The Franciscan contains large bodies of limestone pure enough for making cement, the Permanente Quarry near Cupertino, California is a giant open-pit mine in a body of Franciscan limestone that supplied most of the cement for building the Shasta Dam across the Sacramento River. The Rockaway Beach Quarry at Pacifica is another example of a major limestone quarry in the Franciscan. California landslides Farallon Plate – An ancient oceanic plate that has subducted under the west coast of the North American Plate Great Valley Sequence – A group of late Mesozoic formations in the Cental Valley of California Subduction – A geological process at convergent tectonic plate boundaries where one plate moves under the other Bailey, E. H.. P.. L.. "Franciscan and related rocks and their significance in the geology of western California". California Div. Mines and Geology Bull. 183: 177 p. Blome, C. D.. P.. "Tectonic significance of late Paleozoic to Jurassic radiolarians from the North Fork terrane, Klamath Mountains, California".
In Stevens, C. H. Pre-Jurassic rocks in we
Escherichia coli known as E. coli, is a Gram-negative, facultative anaerobic, rod-shaped, coliform bacterium of the genus Escherichia, found in the lower intestine of warm-blooded organisms. Most E. coli strains are harmless, but some serotypes can cause serious food poisoning in their hosts, are responsible for product recalls due to food contamination. The harmless strains are part of the normal microbiota of the gut, can benefit their hosts by producing vitamin K2, preventing colonization of the intestine with pathogenic bacteria, having a symbiotic relationship. E. coli is expelled into the environment within fecal matter. The bacterium grows massively in fresh fecal matter under aerobic conditions for 3 days, but its numbers decline afterwards. E. Coli and other facultative anaerobes constitute about 0.1% of gut microbiota, fecal–oral transmission is the major route through which pathogenic strains of the bacterium cause disease. Cells are able to survive outside the body for a limited amount of time, which makes them potential indicator organisms to test environmental samples for fecal contamination.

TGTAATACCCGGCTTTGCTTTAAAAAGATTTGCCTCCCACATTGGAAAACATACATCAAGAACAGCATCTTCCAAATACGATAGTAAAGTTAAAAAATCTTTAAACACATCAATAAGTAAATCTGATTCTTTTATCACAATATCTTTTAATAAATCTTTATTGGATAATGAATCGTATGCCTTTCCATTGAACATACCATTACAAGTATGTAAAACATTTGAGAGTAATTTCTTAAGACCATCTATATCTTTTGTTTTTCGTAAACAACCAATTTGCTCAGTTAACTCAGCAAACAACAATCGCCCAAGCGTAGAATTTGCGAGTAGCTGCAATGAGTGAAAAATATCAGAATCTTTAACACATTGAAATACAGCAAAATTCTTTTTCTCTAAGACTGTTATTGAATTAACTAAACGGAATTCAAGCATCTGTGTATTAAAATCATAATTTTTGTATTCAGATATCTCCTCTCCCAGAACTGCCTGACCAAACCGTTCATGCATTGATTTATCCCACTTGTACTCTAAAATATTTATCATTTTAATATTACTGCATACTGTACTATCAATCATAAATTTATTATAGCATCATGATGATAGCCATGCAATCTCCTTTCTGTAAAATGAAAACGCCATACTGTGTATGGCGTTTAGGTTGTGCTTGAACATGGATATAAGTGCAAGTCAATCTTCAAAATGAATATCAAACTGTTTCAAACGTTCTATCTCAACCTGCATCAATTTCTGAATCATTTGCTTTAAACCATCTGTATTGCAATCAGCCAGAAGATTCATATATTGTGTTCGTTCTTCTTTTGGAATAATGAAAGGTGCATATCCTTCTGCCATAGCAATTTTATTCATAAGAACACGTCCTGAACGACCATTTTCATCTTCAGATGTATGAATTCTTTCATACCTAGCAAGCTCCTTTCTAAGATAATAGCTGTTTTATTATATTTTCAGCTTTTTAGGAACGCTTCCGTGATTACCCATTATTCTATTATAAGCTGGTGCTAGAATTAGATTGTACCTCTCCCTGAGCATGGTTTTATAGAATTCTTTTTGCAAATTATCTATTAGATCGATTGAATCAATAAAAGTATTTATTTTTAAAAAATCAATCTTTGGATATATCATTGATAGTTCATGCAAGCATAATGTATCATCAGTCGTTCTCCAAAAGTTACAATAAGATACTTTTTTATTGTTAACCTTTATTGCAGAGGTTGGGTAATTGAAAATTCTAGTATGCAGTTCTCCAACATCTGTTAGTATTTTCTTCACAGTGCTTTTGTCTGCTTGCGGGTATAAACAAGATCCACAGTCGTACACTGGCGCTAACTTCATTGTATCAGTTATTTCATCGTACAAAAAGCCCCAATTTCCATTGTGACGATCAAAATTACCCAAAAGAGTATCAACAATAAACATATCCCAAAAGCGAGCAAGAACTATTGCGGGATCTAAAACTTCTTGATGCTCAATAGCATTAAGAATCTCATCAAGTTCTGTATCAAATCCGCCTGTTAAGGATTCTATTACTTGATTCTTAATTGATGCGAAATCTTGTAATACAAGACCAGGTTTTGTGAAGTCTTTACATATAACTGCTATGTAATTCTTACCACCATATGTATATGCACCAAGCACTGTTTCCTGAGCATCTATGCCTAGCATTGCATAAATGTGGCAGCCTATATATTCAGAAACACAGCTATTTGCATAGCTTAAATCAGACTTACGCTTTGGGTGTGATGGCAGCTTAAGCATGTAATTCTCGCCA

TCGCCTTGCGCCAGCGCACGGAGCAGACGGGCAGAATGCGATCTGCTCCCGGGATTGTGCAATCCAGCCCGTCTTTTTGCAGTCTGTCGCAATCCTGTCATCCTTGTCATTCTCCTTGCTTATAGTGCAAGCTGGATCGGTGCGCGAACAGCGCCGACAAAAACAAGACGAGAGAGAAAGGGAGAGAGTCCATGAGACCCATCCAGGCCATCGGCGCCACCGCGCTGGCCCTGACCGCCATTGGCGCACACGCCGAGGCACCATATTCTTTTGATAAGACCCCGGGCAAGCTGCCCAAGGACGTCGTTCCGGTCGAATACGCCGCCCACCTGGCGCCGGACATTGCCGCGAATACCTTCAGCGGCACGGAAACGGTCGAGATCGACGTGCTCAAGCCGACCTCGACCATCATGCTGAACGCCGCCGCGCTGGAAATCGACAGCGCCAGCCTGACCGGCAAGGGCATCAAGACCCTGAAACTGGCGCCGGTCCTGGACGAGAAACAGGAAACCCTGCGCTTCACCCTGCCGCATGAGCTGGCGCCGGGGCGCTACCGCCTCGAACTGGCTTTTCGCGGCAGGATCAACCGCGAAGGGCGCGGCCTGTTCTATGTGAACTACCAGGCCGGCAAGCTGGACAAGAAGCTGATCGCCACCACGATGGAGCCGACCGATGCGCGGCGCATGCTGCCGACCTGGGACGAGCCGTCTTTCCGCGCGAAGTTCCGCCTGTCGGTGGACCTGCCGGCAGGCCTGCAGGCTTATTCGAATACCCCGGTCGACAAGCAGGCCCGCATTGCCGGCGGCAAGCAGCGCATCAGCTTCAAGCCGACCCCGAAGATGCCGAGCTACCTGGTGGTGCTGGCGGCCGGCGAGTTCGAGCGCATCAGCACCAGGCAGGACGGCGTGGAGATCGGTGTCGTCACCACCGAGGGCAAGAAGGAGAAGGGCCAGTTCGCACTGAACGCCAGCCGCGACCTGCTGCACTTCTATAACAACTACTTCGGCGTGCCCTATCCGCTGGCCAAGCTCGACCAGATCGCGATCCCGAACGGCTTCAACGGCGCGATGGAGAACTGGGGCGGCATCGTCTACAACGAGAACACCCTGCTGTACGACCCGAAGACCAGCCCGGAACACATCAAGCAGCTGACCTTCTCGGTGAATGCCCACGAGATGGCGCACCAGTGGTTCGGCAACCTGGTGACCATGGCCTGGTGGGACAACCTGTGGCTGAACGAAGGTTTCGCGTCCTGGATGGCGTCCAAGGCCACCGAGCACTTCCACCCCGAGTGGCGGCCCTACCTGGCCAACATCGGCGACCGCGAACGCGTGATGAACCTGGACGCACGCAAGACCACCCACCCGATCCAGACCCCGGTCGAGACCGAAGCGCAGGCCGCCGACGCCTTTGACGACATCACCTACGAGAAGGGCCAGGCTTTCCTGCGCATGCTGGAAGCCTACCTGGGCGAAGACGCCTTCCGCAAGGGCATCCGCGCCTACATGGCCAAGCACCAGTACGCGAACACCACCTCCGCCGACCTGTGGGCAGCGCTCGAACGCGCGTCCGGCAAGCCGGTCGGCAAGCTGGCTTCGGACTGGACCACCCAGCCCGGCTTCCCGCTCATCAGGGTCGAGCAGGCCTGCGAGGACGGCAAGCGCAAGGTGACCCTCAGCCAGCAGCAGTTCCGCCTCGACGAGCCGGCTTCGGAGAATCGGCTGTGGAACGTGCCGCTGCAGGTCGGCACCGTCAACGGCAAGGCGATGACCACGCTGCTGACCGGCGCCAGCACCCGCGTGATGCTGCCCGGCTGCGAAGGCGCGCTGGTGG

A growing body of research, has examined environmentally persistent E. coli which can survive for extended periods outside a host. The bacterium can be grown and cultured and inexpensively in a laboratory setting, has been intensively investigated for over 60 years. E. coli is a chemoheterotroph whose chemically defined medium must include a source of carbon and energy. E. coli is the most studied prokaryotic model organism, an important species in the fields of biotechnology and microbiology, where it has served as the host organism for the majority of work with recombinant DNA. Under favorable conditions, it takes up to 20 minutes to reproduce. E. coli is a facultative anaerobic and nonsporulating bacterium. Cells are rod-shaped, are about 2.0 μm long and 0.25–1.0 μm in diameter, with a cell volume of 0.6–0.7 μm3. E. Coli stains Gram-negative because its cell wall is composed of a thin peptidoglycan layer and an outer membrane. During the staining process, E. coli picks up the color of the counterstain safranin and stains pink.
The outer membrane surrounding the cell wall provides a barrier to certain antibiotics such that E. coli is not damaged by penicillin. Strains that possess flagella are motile; the flagella have a peritrichous arrangement. It attaches and effaces to the microvilli of the intestines via an adhesion molecule known as intimin. E. coli can live on a wide variety of substrates and uses mixed-acid fermentation in anaerobic conditions, producing lactate, ethanol and carbon dioxide. Since many pathways in mixed-acid fermentation produce hydrogen gas, these pathways require the levels of hydrogen to be low, as is the case when E. coli lives together with hydrogen-consuming organisms, such as methanogens or sulphate-reducing bacteria. Optimum growth of E. coli occurs at 37 °C, but some laboratory strains can multiply at temperatures up to 49 °C. E. coli grows in a variety of defined laboratory media, such as lysogeny broth, or any medium that contains glucose, ammonium phosphate monobasic, sodium chloride, magnesium sulfate, potassium phosphate dibasic, water.